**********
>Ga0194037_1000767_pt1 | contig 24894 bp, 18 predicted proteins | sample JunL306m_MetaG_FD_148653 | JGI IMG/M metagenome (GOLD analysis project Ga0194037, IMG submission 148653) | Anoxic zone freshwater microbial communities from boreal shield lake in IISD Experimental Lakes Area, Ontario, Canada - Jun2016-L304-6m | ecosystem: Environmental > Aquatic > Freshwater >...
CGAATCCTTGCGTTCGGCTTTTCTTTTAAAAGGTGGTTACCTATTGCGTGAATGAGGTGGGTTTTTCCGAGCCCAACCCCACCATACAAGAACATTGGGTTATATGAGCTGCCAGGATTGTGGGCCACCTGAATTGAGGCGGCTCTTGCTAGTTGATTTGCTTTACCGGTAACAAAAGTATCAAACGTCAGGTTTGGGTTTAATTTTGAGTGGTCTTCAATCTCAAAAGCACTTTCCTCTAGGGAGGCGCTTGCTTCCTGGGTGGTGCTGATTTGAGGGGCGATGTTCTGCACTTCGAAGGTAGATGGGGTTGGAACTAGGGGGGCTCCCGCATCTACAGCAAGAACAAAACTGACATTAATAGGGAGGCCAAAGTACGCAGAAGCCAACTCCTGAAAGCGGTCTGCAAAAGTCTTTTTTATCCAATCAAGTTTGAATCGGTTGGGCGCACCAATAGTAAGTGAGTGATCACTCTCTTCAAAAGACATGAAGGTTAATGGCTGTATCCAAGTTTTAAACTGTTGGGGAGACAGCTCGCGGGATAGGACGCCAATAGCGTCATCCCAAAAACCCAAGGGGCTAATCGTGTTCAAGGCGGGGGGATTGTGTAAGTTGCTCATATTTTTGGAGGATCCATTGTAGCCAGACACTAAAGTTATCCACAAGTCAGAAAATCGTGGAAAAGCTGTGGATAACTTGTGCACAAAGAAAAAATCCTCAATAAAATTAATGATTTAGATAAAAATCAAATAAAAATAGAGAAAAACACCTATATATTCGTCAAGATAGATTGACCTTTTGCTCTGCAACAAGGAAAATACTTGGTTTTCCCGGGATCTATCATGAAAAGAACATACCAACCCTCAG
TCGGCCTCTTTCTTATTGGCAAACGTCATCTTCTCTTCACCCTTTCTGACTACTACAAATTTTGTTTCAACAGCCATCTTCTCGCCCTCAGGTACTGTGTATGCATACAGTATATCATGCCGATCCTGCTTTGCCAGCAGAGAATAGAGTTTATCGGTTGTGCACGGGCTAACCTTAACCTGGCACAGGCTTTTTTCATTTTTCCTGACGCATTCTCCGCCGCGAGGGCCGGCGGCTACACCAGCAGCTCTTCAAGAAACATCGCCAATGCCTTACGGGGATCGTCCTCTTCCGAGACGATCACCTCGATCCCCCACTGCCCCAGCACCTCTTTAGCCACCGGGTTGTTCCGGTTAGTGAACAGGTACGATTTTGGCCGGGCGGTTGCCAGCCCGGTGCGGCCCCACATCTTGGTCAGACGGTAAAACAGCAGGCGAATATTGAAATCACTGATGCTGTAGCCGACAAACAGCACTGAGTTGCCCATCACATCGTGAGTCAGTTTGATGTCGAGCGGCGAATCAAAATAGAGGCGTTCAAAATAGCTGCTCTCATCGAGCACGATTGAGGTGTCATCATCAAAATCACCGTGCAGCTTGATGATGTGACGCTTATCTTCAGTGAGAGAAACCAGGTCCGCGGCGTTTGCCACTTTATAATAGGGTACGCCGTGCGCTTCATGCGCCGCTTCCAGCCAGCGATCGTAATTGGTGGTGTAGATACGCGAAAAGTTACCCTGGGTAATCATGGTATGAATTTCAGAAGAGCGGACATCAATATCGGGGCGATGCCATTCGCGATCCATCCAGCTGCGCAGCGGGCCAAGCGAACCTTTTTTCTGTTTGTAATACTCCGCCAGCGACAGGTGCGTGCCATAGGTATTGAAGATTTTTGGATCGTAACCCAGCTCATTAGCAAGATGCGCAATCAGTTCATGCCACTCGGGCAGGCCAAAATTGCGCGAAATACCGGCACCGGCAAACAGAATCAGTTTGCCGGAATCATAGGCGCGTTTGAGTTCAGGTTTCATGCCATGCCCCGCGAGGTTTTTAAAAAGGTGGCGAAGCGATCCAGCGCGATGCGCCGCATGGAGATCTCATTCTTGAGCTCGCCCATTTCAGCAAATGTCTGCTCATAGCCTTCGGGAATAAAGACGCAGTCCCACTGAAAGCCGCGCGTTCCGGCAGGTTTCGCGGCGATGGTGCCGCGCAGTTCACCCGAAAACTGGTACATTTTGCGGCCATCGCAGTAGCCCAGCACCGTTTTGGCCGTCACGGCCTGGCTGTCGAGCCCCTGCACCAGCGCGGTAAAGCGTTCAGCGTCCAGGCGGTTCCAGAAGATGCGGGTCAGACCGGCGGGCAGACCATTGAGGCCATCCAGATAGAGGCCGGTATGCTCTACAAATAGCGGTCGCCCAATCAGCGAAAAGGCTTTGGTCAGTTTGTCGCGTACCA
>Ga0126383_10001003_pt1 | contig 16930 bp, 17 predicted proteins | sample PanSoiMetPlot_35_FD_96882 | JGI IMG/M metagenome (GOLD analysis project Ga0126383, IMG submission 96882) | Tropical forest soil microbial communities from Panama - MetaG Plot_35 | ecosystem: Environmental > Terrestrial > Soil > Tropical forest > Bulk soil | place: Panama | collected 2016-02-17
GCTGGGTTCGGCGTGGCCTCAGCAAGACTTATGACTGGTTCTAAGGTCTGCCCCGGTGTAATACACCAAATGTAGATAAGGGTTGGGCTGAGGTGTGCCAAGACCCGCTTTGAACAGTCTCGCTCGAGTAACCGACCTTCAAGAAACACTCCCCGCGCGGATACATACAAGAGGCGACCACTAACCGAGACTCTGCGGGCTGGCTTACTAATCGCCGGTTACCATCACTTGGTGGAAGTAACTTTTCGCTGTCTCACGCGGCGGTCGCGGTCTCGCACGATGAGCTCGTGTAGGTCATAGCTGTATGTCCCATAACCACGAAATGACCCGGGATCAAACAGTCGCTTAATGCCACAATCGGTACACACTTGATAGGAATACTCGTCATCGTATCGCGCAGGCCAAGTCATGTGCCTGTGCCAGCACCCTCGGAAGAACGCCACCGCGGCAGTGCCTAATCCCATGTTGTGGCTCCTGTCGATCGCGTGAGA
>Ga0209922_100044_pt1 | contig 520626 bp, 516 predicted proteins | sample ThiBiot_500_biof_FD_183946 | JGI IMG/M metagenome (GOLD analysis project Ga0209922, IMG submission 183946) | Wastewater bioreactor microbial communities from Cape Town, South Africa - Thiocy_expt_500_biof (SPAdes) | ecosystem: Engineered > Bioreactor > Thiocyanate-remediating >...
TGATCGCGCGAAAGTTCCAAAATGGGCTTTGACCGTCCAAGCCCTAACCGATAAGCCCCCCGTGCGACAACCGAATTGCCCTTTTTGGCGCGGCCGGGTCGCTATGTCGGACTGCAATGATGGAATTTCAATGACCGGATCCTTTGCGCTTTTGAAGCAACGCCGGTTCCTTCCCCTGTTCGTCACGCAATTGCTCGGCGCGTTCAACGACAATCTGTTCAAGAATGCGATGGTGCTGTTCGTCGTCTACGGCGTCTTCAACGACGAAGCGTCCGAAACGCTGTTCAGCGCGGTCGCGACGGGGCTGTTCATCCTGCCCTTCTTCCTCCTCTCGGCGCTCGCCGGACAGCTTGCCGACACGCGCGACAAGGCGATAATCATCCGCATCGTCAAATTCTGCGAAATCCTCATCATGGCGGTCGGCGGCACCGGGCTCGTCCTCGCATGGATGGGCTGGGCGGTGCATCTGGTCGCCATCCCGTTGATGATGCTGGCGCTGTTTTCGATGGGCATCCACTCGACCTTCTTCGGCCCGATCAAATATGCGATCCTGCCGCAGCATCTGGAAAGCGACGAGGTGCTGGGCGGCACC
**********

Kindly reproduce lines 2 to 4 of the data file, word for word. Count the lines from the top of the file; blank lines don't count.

CGAATCCTTGCGTTCGGCTTTTCTTTTAAAAGGTGGTTACCTATTGCGTGAATGAGGTGGGTTTTTCCGAGCCCAACCCCACCATACAAGAACATTGGGTTATATGAGCTGCCAGGATTGTGGGCCACCTGAATTGAGGCGGCTCTTGCTAGTTGATTTGCTTTACCGGTAACAAAAGTATCAAACGTCAGGTTTGGGTTTAATTTTGAGTGGTCTTCAATCTCAAAAGCACTTTCCTCTAGGGAGGCGCTTGCTTCCTGGGTGGTGCTGATTTGAGGGGCGATGTTCTGCACTTCGAAGGTAGATGGGGTTGGAACTAGGGGGGCTCCCGCATCTACAGCAAGAACAAAACTGACATTAATAGGGAGGCCAAAGTACGCAGAAGCCAACTCCTGAAAGCGGTCTGCAAAAGTCTTTTTTATCCAATCAAGTTTGAATCGGTTGGGCGCACCAATAGTAAGTGAGTGATCACTCTCTTCAAAAGACATGAAGGTTAATGGCTGTATCCAAGTTTTAAACTGTTGGGGAGACAGCTCGCGGGATAGGACGCCAATAGCGTCATCCCAAAAACCCAAGGGGCTAATCGTGTTCAAGGCGGGGGGATTGTGTAAGTTGCTCATATTTTTGGAGGATCCATTGTAGCCAGACACTAAAGTTATCCACAAGTCAGAAAATCGTGGAAAAGCTGTGGATAACTTGTGCACAAAGAAAAAATCCTCAATAAAATTAATGATTTAGATAAAAATCAAATAAAAATAGAGAAAAACACCTATATATTCGTCAAGATAGATTGACCTTTTGCTCTGCAACAAGGAAAATACTTGGTTTTCCCGGGATCTATCATGAAAAGAACATACCAACCCTCAG
TCGGCCTCTTTCTTATTGGCAAACGTCATCTTCTCTTCACCCTTTCTGACTACTACAAATTTTGTTTCAACAGCCATCTTCTCGCCCTCAGGTACTGTGTATGCATACAGTATATCATGCCGATCCTGCTTTGCCAGCAGAGAATAGAGTTTATCGGTTGTGCACGGGCTAACCTTAACCTGGCACAGGCTTTTTTCATTTTTCCTGACGCATTCTCCGCCGCGAGGGCCGGCGGCTACACCAGCAGCTCTTCAAGAAACATCGCCAATGCCTTACGGGGATCGTCCTCTTCCGAGACGATCACCTCGATCCCCCACTGCCCCAGCACCTCTTTAGCCACCGGGTTGTTCCGGTTAGTGAACAGGTACGATTTTGGCCGGGCGGTTGCCAGCCCGGTGCGGCCCCACATCTTGGTCAGACGGTAAAACAGCAGGCGAATATTGAAATCACTGATGCTGTAGCCGACAAACAGCACTGAGTTGCCCATCACATCGTGAGTCAGTTTGATGTCGAGCGGCGAATCAAAATAGAGGCGTTCAAAATAGCTGCTCTCATCGAGCACGATTGAGGTGTCATCATCAAAATCACCGTGCAGCTTGATGATGTGACGCTTATCTTCAGTGAGAGAAACCAGGTCCGCGGCGTTTGCCACTTTATAATAGGGTACGCCGTGCGCTTCATGCGCCGCTTCCAGCCAGCGATCGTAATTGGTGGTGTAGATACGCGAAAAGTTACCCTGGGTAATCATGGTATGAATTTCAGAAGAGCGGACATCAATATCGGGGCGATGCCATTCGCGATCCATCCAGCTGCGCAGCGGGCCAAGCGAACCTTTTTTCTGTTTGTAATACTCCGCCAGCGACAGGTGCGTGCCATAGGTATTGAAGATTTTTGGATCGTAACCCAGCTCATTAGCAAGATGCGCAATCAGTTCATGCCACTCGGGCAGGCCAAAATTGCGCGAAATACCGGCACCGGCAAACAGAATCAGTTTGCCGGAATCATAGGCGCGTTTGAGTTCAGGTTTCATGCCATGCCCCGCGAGGTTTTTAAAAAGGTGGCGAAGCGATCCAGCGCGATGCGCCGCATGGAGATCTCATTCTTGAGCTCGCCCATTTCAGCAAATGTCTGCTCATAGCCTTCGGGAATAAAGACGCAGTCCCACTGAAAGCCGCGCGTTCCGGCAGGTTTCGCGGCGATGGTGCCGCGCAGTTCACCCGAAAACTGGTACATTTTGCGGCCATCGCAGTAGCCCAGCACCGTTTTGGCCGTCACGGCCTGGCTGTCGAGCCCCTGCACCAGCGCGGTAAAGCGTTCAGCGTCCAGGCGGTTCCAGAAGATGCGGGTCAGACCGGCGGGCAGACCATTGAGGCCATCCAGATAGAGGCCGGTATGCTCTACAAATAGCGGTCGCCCAATCAGCGAAAAGGCTTTGGTCAGTTTGTCGCGTACCA
>Ga0126383_10001003_pt1 | contig 16930 bp, 17 predicted proteins | sample PanSoiMetPlot_35_FD_96882 | JGI IMG/M metagenome (GOLD analysis project Ga0126383, IMG submission 96882) | Tropical forest soil microbial communities from Panama - MetaG Plot_35 | ecosystem: Environmental > Terrestrial > Soil > Tropical forest > Bulk soil | place: Panama | collected 2016-02-17